Abdul

August 10, 2015 § Leave a comment

ORIGIN:
Arabic, meaning “servant of” (usually combined with another name, to mean “servant of the [whatever the other name means]”).

VARIATIONS and NICKNAMES:
None, I don’t think? None that I’ve come across, at any rate.

REFERENCES IN LITERATURE:
Abdul Schwartz, one of Uncle Gabe’s two favorite students at his Jewish vocational school, in Sleeping Arrangements, by Laura Cunningham (published 1989, set in the 1950s).

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Mabruk

December 19, 2014 § Leave a comment

ORIGIN:
Probably Persian, meaning “blessed” or “prosperous”, or related to the Arabic “Mabrouk”, meaning “congratulations”.

VARIATIONS and NICKNAMES:
Mabrouk. And I don’t know what else.

REFERENCES IN LITERATURE:
– Mabruk, the master magician Schmendrick usurps as a member of King Haggard’s court in the fantasy novel The Last Unicorn (1968) by Peter S. Beagle.

Drinn

December 19, 2014 § Leave a comment

ORIGIN:
Unknown. Possibly related to an Arabic word for a particular type of wild grass or grain, or to a Germanic word, meaning “inside”.

VARIATIONS and NICKNAMES:
Dirin, Dirini, Dren, Drini, Drin, etc.

REFERENCES IN LITERATURE:
– Drinn, the miserly and mean-spirited leader of the villagers of Hagsgate, in the fantasy novel The Last Unicorn (1968) by Peter S. Beagle.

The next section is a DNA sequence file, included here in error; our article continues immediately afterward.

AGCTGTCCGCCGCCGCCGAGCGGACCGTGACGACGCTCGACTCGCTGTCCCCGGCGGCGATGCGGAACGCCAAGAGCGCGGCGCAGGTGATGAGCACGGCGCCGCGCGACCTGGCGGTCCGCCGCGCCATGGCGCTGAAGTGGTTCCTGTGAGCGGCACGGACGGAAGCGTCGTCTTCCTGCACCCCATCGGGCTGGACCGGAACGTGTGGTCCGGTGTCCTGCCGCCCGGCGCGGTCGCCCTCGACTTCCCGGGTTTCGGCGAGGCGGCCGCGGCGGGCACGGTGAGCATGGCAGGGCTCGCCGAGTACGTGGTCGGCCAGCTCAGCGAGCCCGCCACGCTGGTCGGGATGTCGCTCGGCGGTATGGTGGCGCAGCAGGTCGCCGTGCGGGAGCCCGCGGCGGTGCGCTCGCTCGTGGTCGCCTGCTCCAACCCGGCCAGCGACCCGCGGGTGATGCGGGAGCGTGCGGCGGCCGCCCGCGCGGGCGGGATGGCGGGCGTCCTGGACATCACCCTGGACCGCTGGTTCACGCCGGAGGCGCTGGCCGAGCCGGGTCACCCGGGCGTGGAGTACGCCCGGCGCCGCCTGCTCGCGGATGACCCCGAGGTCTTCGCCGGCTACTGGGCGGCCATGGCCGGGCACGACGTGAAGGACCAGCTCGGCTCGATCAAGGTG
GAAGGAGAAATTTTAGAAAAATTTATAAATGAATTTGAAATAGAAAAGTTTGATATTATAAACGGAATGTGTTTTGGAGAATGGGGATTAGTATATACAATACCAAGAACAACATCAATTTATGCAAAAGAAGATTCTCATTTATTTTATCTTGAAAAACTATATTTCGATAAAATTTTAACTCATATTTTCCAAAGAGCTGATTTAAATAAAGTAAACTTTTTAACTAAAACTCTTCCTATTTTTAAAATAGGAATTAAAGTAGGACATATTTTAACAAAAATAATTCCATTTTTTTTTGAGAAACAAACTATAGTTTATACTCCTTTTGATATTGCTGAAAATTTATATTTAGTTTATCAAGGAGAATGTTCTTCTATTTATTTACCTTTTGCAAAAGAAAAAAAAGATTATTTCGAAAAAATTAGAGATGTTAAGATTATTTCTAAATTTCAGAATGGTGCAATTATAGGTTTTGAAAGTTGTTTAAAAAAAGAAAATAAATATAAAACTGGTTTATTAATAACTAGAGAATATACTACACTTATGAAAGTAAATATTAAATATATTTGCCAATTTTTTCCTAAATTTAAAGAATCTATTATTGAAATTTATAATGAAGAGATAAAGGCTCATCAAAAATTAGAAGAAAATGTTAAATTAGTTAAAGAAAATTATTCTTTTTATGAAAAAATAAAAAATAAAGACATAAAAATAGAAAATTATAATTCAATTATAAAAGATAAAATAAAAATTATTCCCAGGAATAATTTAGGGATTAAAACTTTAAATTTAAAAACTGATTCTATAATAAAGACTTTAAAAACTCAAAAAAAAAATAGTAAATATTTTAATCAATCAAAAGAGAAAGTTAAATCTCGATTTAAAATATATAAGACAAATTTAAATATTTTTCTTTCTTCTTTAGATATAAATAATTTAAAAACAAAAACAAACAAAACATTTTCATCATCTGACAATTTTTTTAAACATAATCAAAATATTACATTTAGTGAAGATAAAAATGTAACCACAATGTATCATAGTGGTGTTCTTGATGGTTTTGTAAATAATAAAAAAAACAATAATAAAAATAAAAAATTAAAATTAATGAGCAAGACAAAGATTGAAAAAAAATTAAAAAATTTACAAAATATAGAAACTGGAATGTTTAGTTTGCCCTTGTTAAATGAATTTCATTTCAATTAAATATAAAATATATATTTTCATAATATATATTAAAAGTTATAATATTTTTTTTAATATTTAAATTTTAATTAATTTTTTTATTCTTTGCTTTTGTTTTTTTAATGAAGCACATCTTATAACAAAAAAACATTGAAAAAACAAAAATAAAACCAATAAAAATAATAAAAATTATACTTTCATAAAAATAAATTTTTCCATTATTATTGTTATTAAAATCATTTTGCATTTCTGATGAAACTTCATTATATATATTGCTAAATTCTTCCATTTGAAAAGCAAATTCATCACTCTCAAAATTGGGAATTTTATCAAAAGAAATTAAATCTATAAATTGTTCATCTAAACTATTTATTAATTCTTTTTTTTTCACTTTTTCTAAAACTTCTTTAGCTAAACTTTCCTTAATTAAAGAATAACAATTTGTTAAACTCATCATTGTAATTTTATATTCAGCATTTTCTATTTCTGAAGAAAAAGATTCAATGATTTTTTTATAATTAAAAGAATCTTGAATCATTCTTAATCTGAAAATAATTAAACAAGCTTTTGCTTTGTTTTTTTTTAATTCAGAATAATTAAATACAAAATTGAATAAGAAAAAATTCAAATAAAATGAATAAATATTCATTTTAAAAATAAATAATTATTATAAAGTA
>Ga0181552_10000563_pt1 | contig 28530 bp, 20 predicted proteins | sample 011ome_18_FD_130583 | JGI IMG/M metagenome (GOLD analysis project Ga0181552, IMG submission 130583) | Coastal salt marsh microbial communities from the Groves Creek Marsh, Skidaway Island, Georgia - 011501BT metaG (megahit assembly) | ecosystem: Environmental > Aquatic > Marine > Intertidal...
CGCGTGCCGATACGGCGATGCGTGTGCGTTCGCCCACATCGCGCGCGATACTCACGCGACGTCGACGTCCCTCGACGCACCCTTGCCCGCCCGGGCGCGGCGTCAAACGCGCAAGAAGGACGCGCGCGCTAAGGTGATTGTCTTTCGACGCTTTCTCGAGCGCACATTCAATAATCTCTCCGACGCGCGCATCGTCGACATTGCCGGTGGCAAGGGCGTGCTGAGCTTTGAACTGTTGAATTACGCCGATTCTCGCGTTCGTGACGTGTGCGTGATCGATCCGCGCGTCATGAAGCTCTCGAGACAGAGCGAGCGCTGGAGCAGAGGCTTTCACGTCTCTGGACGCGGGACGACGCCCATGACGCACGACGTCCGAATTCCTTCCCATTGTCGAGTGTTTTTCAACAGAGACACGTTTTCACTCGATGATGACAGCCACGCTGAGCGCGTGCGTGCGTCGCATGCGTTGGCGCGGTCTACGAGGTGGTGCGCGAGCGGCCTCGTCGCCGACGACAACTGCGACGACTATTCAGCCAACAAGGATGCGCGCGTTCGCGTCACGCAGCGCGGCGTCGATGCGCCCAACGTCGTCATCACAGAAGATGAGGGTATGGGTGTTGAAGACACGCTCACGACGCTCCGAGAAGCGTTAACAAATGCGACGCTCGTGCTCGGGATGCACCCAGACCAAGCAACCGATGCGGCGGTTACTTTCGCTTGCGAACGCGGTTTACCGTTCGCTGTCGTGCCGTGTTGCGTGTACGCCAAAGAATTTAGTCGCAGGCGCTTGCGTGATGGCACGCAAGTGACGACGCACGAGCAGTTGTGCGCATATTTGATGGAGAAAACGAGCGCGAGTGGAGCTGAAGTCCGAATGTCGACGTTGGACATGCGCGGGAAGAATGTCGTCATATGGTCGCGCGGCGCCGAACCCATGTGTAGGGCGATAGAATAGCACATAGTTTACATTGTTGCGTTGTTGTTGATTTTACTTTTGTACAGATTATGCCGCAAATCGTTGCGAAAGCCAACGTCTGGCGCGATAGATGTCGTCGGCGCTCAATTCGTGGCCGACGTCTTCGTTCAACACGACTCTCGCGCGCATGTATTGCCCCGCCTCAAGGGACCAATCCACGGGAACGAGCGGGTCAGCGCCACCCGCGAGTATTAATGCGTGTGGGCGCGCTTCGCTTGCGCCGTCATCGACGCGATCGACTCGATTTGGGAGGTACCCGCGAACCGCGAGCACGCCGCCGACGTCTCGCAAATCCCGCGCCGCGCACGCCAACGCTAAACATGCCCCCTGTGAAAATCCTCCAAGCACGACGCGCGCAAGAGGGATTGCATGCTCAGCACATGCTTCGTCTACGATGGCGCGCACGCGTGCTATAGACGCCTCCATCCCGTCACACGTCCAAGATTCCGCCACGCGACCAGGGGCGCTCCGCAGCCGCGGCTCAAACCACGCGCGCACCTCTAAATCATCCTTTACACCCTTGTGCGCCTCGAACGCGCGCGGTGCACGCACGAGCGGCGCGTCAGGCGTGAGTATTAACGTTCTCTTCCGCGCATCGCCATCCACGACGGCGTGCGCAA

Adam

October 4, 2014 § 2 Comments

ORIGIN:
From Hebrew, meaning “man”.

VARIATIONS and NICKNAMES:
Aatami, Adamo, Addy, Adem, Adhamh, Adomas, Akamu, etc.

REFERENCES IN LITERATURE:
– Adam Bowyer, a guardsman in Sir Peter’s castle, in The Door in the Wall (written in 1949 and set sometime between 1327-1377), by Marguerite de Angeli.

Sarah

August 6, 2014 § 8 Comments

ORIGIN:
Alternately spelled “Sara”, from Hebrew, meaning “lady” or “princess”.

VARIATIONS and NICKNAMES:
Cera, Cerah, Sadie, Sal, Sallie, Sally, Sairey, Sairy, Sara, Sarai, Saraih, Sarette, Sarey, Sari, Sariah, Sarina, Sarit, Sarita, Sary, Sera, Serah, Serita, Seryl, Sorale, Soralie, Sorella, Suri, Syril, Tzeitel, Zara, Zarah, etc.

REFERENCES IN LITERATURE:
Sarah, a housemaid at the Reed’s house, Gateshead Hall, in Jane Eyre, 1847, by Charlotte Bronte.
Sarah Parsons, a neighbor of the Kennedy’s who is befriended by Ida Standish in “May Flowers”, from A Garland for Girls, by Louisa May Alcott, 1887.
Sarah Reed (née Gibson), Jane’s selfish, hard-hearted aunt-by-marriage, in Jane Eyre.
Sarah Ridd, the lovely and good-hearted farmer’s widow who is mother to John, Annie, and Eliza, in Lorna Doone, by R.D. Blackmore (written in 1869, set in the 1670s-1680s).

WRITERS:
– Sarah Stickney Ellis (1799-1872), English author.
– Sarah Josepha Hale (1788-1879), American writer and editor.
– Sarah Orne Jewett (1849-1909), American author.
– Sarah Chauncey Woolsey (1835-1905), American children’s book writer who published under the pen name “Susan Coolidge”.

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